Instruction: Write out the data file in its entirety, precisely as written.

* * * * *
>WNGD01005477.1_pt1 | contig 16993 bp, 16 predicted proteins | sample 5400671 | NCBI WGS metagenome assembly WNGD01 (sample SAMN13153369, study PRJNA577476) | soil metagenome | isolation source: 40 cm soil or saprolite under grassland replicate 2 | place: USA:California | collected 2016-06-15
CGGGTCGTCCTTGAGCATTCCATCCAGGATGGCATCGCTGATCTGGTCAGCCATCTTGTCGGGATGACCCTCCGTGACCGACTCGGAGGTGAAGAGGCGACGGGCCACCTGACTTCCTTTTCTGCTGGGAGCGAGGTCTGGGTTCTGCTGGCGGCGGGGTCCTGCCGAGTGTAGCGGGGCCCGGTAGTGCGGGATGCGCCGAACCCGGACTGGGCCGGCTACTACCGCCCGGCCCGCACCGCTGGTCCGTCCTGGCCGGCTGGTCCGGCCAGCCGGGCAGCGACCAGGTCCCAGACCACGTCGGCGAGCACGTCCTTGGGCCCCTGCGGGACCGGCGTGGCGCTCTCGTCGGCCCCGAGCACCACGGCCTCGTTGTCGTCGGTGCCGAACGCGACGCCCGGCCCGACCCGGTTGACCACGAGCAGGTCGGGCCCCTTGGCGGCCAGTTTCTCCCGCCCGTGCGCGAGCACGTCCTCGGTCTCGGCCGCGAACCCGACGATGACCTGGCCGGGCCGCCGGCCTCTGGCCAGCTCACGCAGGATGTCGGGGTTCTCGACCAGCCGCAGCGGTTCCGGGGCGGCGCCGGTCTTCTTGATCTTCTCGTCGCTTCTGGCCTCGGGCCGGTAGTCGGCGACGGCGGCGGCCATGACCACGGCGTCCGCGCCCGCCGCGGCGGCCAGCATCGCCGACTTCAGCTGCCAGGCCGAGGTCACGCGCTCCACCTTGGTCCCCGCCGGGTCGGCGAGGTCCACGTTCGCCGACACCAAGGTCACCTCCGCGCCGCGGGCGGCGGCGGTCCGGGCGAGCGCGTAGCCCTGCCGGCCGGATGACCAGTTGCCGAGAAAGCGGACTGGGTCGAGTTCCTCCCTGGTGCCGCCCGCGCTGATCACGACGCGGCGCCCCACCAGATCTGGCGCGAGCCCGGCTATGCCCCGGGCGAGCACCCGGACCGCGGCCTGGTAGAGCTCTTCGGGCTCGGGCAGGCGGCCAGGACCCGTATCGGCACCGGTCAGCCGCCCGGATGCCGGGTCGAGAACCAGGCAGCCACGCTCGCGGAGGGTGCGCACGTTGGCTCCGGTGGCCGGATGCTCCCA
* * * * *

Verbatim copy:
>WNGD01005477.1_pt1 | contig 16993 bp, 16 predicted proteins | sample 5400671 | NCBI WGS metagenome assembly WNGD01 (sample SAMN13153369, study PRJNA577476) | soil metagenome | isolation source: 40 cm soil or saprolite under grassland replicate 2 | place: USA:California | collected 2016-06-15
CGGGTCGTCCTTGAGCATTCCATCCAGGATGGCATCGCTGATCTGGTCAGCCATCTTGTCGGGATGACCCTCCGTGACCGACTCGGAGGTGAAGAGGCGACGGGCCACCTGACTTCCTTTTCTGCTGGGAGCGAGGTCTGGGTTCTGCTGGCGGCGGGGTCCTGCCGAGTGTAGCGGGGCCCGGTAGTGCGGGATGCGCCGAACCCGGACTGGGCCGGCTACTACCGCCCGGCCCGCACCGCTGGTCCGTCCTGGCCGGCTGGTCCGGCCAGCCGGGCAGCGACCAGGTCCCAGACCACGTCGGCGAGCACGTCCTTGGGCCCCTGCGGGACCGGCGTGGCGCTCTCGTCGGCCCCGAGCACCACGGCCTCGTTGTCGTCGGTGCCGAACGCGACGCCCGGCCCGACCCGGTTGACCACGAGCAGGTCGGGCCCCTTGGCGGCCAGTTTCTCCCGCCCGTGCGCGAGCACGTCCTCGGTCTCGGCCGCGAACCCGACGATGACCTGGCCGGGCCGCCGGCCTCTGGCCAGCTCACGCAGGATGTCGGGGTTCTCGACCAGCCGCAGCGGTTCCGGGGCGGCGCCGGTCTTCTTGATCTTCTCGTCGCTTCTGGCCTCGGGCCGGTAGTCGGCGACGGCGGCGGCCATGACCACGGCGTCCGCGCCCGCCGCGGCGGCCAGCATCGCCGACTTCAGCTGCCAGGCCGAGGTCACGCGCTCCACCTTGGTCCCCGCCGGGTCGGCGAGGTCCACGTTCGCCGACACCAAGGTCACCTCCGCGCCGCGGGCGGCGGCGGTCCGGGCGAGCGCGTAGCCCTGCCGGCCGGATGACCAGTTGCCGAGAAAGCGGACTGGGTCGAGTTCCTCCCTGGTGCCGCCCGCGCTGATCACGACGCGGCGCCCCACCAGATCTGGCGCGAGCCCGGCTATGCCCCGGGCGAGCACCCGGACCGCGGCCTGGTAGAGCTCTTCGGGCTCGGGCAGGCGGCCAGGACCCGTATCGGCACCGGTCAGCCGCCCGGATGCCGGGTCGAGAACCAGGCAGCCACGCTCGCGGAGGGTGCGCACGTTGGCTCCGGTGGCCGGATGCTCCCA